Esports Corruption: Gambling, Doping, and Global Governance

Forthcoming in the Maryland Journal of International Law

25 Pages Posted: 1 Sep 2016  

John T. Holden

Florida State University

Ryan M. Rodenberg

Florida State University - College of Education; Florida State University - College of Law

Anastasios Kaburakis

Saint Louis University - John Cook School of Business

Date Written: August 29, 2016

Abstract

The world of esports is fast becoming a mainstream form of competition and entertainment. While there is debate over whether esports should be recognized as a sport, the emergence of competitive video gaming has seen a rise in many of the problems associated with traditional sport including: doping, gambling-related match-fixing and non-gambling related corruption. Indeed, the esports gambling market has quickly surpassed the total legal sports wagering market in the United States, including daily fantasy sports. This paper examines esports growth and the evolving integrity challenges being faced by players, tournament organizers, gamblers, sponsors, politicians, and fans. Esports, like traditional sports, faces both internal and external corruption-related threats. Internal threats facing competitive video gaming include the use of performance-enhancing drugs and match-fixing. The industry also faces external pressure from a large gambling industry that exists in both regulated and unregulated markets. The entire esports ecosystem is now facing increased scrutiny from various governments who have expressed concerns about how to regulate the games, and the vast derivative markets.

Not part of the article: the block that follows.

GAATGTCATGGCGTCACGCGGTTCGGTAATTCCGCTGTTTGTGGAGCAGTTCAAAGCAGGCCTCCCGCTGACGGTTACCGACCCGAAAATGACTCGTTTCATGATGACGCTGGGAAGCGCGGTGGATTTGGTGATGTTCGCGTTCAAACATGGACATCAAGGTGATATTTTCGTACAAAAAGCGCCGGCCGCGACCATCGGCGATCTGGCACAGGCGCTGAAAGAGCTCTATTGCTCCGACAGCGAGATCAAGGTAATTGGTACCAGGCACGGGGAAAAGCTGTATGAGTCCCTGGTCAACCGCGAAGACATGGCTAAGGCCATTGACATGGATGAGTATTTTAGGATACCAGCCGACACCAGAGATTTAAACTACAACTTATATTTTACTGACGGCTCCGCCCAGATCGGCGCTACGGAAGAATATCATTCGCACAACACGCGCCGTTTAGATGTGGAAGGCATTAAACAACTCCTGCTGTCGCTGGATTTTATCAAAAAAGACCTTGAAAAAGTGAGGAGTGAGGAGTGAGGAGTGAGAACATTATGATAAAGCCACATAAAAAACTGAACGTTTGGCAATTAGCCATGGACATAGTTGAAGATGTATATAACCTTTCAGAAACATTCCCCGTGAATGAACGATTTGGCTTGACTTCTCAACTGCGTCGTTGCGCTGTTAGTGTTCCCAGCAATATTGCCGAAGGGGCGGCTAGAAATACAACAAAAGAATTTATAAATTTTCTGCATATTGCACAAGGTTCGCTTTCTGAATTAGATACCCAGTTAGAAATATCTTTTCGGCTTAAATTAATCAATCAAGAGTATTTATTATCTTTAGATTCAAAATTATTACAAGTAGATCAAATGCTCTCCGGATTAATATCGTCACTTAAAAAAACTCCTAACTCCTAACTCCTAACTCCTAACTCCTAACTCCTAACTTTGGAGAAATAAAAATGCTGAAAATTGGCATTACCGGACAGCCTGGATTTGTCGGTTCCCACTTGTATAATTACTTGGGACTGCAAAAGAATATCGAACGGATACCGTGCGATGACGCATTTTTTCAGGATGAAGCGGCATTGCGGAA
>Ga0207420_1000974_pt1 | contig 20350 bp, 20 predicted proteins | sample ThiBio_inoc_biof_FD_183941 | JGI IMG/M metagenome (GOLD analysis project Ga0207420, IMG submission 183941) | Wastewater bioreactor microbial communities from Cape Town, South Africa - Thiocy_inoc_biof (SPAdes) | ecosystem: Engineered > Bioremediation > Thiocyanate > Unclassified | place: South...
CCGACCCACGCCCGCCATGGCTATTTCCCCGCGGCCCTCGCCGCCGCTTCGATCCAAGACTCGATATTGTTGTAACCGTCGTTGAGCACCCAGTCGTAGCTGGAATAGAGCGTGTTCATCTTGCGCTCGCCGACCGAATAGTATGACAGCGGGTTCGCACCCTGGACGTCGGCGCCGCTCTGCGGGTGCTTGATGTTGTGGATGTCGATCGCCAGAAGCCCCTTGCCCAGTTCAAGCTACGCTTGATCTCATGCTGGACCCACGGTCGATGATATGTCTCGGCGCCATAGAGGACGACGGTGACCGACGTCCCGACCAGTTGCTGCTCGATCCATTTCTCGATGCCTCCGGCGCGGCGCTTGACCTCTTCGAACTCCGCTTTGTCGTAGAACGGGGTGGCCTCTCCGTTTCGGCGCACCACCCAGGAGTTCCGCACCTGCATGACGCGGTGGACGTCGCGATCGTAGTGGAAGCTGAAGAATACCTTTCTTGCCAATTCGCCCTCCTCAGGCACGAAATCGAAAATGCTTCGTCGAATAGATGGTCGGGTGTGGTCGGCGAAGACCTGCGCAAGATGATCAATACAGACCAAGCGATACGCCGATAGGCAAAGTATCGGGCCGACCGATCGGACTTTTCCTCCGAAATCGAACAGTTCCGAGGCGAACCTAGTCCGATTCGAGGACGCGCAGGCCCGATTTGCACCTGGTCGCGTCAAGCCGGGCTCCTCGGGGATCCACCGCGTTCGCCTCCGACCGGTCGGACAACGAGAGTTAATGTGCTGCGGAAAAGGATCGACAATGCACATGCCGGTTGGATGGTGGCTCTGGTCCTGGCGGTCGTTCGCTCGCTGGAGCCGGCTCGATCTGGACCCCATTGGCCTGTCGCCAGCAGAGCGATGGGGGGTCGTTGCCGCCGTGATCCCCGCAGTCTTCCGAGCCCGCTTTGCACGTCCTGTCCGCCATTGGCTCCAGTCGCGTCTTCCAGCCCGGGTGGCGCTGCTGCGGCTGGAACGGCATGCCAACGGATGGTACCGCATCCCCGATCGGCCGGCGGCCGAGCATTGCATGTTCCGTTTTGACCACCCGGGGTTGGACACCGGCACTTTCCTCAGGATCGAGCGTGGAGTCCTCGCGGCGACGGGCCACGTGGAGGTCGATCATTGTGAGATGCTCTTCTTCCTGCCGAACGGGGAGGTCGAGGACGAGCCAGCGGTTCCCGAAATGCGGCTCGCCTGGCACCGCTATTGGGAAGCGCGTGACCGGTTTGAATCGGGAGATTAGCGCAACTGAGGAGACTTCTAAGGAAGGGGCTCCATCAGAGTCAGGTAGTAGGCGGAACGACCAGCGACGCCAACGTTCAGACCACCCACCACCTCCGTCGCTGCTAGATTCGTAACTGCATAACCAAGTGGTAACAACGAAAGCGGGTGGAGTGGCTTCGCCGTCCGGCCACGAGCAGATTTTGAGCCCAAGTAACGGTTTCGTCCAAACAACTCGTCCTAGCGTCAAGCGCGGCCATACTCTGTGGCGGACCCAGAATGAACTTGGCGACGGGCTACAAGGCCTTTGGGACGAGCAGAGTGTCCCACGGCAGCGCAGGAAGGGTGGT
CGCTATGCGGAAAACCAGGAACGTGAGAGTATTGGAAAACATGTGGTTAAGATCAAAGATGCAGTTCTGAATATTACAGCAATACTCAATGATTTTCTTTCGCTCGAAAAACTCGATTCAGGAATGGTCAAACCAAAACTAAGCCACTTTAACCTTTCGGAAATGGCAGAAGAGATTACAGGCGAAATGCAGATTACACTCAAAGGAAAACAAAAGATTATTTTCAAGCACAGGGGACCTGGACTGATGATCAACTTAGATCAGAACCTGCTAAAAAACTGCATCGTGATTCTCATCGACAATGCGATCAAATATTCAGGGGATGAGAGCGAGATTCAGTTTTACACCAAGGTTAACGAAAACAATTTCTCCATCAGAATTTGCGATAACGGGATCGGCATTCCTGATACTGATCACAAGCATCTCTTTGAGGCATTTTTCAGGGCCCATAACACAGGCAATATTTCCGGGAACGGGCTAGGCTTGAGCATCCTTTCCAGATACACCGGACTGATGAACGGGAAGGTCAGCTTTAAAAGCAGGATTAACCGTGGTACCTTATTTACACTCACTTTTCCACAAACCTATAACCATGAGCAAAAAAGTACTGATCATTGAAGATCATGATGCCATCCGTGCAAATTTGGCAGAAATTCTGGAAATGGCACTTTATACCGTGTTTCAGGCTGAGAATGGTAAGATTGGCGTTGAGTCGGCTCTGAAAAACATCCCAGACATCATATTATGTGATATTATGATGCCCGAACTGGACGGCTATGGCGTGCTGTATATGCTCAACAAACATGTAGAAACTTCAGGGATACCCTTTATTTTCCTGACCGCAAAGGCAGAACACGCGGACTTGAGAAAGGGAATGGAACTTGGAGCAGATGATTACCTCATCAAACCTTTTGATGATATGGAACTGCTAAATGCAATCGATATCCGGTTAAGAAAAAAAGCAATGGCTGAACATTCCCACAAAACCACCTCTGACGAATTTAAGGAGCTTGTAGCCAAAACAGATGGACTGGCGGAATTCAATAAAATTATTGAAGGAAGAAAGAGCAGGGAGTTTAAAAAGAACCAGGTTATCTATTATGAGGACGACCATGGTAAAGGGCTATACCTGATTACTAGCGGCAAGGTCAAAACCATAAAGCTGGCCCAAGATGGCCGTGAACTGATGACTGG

Keywords: Esports, gambling, corruption, gaming, doping, global governance, comparative law, match fixing

JEL Classification: K00, K10, K14, K33, K40, K49, L50, L59, L63, L80, L83, L86, L89, O34

Suggested Citation

Holden, John T. and Rodenberg, Ryan M. and Kaburakis, Anastasios, Esports Corruption: Gambling, Doping, and Global Governance (August 29, 2016). Forthcoming in the Maryland Journal of International Law . Available at SSRN: https://ssrn.com/abstract=2831718

John T. Holden (Contact Author)

Florida State University ( email )

Tallahasse, FL 32306
United States

Ryan M. Rodenberg

Florida State University - College of Education ( email )

Tully Gym 1002
1114 W. Call Street
Tallahassee, FL 32306-4450
United States
850-645-9535 (Phone)
850-644-0974 (Fax)

HOME PAGE: http://education.fsu.edu/faculty-and-staff/dr-ryan-rodenberg

Florida State University - College of Law ( email )

425 W. Jefferson Street
Tallahassee, FL 32306
United States
850-645-9535 (Phone)
850-644-0974 (Fax)

HOME PAGE: http://education.fsu.edu/faculty-and-staff/dr-ryan-rodenberg

Anastasios Kaburakis

Saint Louis University - John Cook School of Business ( email )

3674 Lindell Blvd 407
St. Louis, MO 63108-3397
United States

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